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jan 29, 2018

Brazil’s furniture designers are more famous than you think

Brazil may be known for many things, from its genre-spanning musical universe to its mind-boggling nature, but its designers may be the next thing to catch your eye. Brazil’s unique furniture design has been turning heads since the 1960s, and continues to be recognized for its hallmarks and signatures.

Of course, Brazil’s standing as a design hotspot might not come as a surprise to anyone familiar with the industry. The country regularly hosts international design festivals, including the São Paulo International Art Festival.

Brazilian designers’ capacity to incorporate contrasting aspects seamlessly into their work, combining the latest techniques with natural materials, has won them the devotion of collectors throughout the planet. And as styles have become more and more vibrant and sophisticated, Brazil’s designers have found themselves with a growing international fan base.

Designers from the country are proving to be such a global influence that they became the basis of an episode on Blogger to Blogger, a series created by the Brazilian Trade and Investment Promotion Agency (Apex-Brasil) and aired on CNN. “In Brazil, everything works side by side,” São Paulo-based designer Jader Almeida says in the episode. “It’s favela and modernism, samba and bossa nova, the most sophisticated and the most primitive. It’s impossible to describe [because] it’s just about feeling.”

However, it is the interaction between Brazil’s unique history and the arts scene that lends its design such inimitable style. Between the First and Second World Wars, modernism exerted an influence on artists and designers across the planet – but it was Brazil that received Bauhaus-trained designers. And decades later when Brazilian philosophers came up with antropofagia, the idea of ‘cannibalizing’ the past to create something new, this only served to further distinguish Brazilian creators.

Contemporary design in Brazil remains attached to modernist aesthetics, beginning with Oscar Niemeyer’s architecture but expanding to furniture and interior design. Modernist furniture has remained timeless, however, thanks to its pragmatism. Rather than being purely aesthetically pleasing, Brazilian furniture is also designed with practical uses in mind.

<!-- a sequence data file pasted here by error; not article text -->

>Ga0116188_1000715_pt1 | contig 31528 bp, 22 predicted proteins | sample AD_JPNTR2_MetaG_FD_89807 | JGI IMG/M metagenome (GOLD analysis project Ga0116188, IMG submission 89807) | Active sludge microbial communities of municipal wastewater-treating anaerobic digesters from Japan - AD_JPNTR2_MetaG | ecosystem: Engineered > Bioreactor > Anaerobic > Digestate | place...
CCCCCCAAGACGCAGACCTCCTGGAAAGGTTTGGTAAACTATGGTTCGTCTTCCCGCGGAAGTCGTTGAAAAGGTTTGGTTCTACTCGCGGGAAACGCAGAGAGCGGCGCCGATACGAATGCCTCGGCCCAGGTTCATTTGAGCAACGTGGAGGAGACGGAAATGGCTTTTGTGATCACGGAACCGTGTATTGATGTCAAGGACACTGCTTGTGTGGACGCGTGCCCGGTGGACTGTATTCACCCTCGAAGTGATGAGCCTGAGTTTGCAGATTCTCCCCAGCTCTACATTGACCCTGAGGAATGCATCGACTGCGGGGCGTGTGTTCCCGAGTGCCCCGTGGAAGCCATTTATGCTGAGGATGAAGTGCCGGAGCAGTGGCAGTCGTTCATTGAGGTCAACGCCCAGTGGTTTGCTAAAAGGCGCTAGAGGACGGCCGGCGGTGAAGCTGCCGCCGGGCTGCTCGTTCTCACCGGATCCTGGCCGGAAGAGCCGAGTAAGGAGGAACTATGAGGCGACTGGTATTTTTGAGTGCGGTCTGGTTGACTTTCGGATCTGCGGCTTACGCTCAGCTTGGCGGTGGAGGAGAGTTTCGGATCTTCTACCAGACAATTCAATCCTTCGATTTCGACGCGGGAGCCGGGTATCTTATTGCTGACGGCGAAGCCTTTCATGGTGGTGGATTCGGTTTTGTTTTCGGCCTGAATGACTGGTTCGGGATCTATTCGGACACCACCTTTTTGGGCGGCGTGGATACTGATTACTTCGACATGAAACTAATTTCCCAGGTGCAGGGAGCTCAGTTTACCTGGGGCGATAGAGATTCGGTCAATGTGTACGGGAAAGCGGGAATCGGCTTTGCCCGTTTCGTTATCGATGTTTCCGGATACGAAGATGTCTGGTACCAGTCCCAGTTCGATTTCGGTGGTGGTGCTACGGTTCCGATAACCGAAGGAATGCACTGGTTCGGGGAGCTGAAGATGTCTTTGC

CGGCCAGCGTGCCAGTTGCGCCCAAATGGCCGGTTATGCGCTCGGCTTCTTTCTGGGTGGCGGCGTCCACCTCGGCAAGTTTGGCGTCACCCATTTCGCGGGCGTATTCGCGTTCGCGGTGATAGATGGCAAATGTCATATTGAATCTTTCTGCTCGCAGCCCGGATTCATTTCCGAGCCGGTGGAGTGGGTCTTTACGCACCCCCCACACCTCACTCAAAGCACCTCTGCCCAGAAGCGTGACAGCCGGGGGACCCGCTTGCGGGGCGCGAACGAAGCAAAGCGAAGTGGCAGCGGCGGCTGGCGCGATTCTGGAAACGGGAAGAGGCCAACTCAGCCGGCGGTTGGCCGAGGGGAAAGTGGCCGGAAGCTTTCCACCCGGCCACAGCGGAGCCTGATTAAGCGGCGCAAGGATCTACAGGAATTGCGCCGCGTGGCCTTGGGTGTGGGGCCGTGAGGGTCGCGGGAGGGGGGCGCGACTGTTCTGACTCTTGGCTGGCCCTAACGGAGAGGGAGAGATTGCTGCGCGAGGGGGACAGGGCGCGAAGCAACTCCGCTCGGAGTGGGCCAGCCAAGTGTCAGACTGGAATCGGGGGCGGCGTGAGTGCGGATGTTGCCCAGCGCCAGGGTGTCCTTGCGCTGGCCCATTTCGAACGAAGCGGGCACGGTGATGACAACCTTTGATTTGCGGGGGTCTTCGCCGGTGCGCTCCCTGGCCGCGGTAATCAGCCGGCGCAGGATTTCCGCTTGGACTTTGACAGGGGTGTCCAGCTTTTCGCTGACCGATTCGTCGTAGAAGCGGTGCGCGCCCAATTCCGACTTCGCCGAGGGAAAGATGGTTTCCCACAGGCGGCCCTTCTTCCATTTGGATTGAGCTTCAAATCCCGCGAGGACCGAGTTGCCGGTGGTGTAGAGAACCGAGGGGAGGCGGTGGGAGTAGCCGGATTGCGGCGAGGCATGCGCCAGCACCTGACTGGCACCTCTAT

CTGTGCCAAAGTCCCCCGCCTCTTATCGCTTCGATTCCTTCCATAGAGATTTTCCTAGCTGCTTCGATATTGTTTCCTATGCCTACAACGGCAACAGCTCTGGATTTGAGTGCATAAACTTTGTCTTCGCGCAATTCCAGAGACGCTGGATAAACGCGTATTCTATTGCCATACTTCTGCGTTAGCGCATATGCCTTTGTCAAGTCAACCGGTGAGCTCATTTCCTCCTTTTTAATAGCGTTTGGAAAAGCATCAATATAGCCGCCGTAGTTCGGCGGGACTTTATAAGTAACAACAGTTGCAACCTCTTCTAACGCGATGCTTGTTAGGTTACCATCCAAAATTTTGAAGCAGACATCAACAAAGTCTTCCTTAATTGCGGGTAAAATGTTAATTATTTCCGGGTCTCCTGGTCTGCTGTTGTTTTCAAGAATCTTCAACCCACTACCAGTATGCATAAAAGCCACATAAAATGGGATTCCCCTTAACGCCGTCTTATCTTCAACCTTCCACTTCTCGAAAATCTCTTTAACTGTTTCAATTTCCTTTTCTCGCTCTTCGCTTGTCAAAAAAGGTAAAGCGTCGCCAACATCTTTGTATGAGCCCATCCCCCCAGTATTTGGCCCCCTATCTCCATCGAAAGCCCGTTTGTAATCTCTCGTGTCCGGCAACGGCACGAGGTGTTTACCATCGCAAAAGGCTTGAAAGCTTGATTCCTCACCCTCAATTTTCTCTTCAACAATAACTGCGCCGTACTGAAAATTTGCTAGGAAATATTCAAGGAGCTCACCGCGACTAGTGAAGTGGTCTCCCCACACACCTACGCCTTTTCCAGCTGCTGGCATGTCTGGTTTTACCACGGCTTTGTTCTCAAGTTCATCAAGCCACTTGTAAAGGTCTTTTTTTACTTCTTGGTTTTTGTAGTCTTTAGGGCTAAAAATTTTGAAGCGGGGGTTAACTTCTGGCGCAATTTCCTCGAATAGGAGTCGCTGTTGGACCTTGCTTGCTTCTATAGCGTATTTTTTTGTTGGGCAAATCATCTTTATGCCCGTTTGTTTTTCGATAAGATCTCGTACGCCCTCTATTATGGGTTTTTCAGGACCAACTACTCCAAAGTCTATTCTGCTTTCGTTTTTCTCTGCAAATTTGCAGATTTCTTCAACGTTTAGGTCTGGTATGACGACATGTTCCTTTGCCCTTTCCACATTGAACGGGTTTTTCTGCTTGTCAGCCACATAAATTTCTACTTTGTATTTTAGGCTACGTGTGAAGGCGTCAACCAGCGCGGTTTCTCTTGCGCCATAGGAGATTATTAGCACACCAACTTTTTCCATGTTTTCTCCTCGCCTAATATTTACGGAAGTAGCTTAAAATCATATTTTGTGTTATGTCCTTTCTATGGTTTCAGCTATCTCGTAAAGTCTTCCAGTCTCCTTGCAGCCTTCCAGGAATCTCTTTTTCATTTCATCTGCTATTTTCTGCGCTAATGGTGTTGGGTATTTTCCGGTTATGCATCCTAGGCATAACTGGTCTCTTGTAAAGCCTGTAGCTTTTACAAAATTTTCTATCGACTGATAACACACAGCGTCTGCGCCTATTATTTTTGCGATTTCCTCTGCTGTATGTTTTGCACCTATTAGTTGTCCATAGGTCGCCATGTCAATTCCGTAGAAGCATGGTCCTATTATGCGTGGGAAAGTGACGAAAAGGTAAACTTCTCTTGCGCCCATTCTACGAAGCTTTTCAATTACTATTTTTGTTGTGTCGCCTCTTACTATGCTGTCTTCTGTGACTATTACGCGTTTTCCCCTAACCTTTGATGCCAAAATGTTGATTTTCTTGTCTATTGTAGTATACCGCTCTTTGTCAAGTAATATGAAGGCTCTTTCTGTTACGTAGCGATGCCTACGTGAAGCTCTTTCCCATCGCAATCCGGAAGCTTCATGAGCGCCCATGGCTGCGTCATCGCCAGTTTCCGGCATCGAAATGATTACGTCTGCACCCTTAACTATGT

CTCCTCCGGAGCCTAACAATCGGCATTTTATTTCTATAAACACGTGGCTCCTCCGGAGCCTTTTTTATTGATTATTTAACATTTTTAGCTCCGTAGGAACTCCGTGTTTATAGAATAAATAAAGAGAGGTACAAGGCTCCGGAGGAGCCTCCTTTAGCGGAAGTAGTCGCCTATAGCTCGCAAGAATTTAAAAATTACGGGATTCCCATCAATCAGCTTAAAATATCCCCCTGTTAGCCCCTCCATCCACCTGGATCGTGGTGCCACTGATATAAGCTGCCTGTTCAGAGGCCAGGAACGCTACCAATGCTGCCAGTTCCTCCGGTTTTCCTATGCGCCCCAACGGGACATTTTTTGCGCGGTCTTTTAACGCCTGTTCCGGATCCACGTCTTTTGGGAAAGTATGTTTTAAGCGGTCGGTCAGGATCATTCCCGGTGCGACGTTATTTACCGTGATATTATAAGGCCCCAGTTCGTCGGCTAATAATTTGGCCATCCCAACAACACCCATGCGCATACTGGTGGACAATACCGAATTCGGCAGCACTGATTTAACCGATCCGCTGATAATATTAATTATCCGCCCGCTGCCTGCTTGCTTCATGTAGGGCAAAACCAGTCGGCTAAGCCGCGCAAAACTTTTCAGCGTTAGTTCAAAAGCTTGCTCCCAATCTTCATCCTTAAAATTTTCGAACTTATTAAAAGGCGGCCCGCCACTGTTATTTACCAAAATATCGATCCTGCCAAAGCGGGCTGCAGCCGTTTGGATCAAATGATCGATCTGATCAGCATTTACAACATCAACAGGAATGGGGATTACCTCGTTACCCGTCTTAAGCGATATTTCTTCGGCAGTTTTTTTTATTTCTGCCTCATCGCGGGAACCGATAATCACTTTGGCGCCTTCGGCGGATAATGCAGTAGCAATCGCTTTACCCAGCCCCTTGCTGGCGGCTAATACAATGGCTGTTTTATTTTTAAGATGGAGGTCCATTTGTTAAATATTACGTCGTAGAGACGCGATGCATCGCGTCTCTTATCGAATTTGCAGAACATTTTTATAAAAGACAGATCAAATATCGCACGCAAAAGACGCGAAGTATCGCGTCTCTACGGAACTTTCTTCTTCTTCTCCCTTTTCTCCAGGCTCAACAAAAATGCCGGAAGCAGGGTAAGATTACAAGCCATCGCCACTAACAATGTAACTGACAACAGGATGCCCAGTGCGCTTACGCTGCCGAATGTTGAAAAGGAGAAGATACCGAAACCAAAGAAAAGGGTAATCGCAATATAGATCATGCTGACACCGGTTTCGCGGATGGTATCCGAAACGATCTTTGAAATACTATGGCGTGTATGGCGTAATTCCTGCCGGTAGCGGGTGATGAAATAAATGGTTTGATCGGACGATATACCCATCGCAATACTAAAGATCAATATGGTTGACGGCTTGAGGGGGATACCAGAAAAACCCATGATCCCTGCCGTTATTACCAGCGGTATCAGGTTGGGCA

Cassandra LaValle, from lifestyle brand Coco Kelley, agrees. “Your job [as a designer] is to improve the quality of life. It’s not just about furniture but the way people live”, she says in the CNN series.

But Brazilian designers’ choice of materials also plays a large part in their enduring popularity. Sustainable use of natural resources remains important for many Brazilian designers, with 214 firms in the country taking pains to become FSC (Forest Stewardship Council) certificate holders. As such, they ensure that their products use only responsibly-sourced materials, and producers can demonstrate their commitment to environmental conservation.

Tora Brasil is one such company, founded by Cristiano Valle. The firm creates bespoke pieces from leftover wood, earning enough praise to be displayed in New York City, Japan and Singapore. Meanwhile Eliane, another Brazilian company, demonstrates more Brazilian innovation, creating ceramic and porcelain tiles which have the appearance of wood using HD printing.

“Brazil has this whole history of being a fun place but at the same time we do have very serious industry that respects everything to do with the environment” Edson Gaidzinski Jr, Eliane’s CEO, says in the series.

The episode, which ran on CNN in late 2017, was created in partnership with Apex-Brasil. It is a part of the Blogger to Blogger series, which connected YouTubers and bloggers from the US and Brazil to promote a cultural exchange. You can watch the episode on Brazilian design here.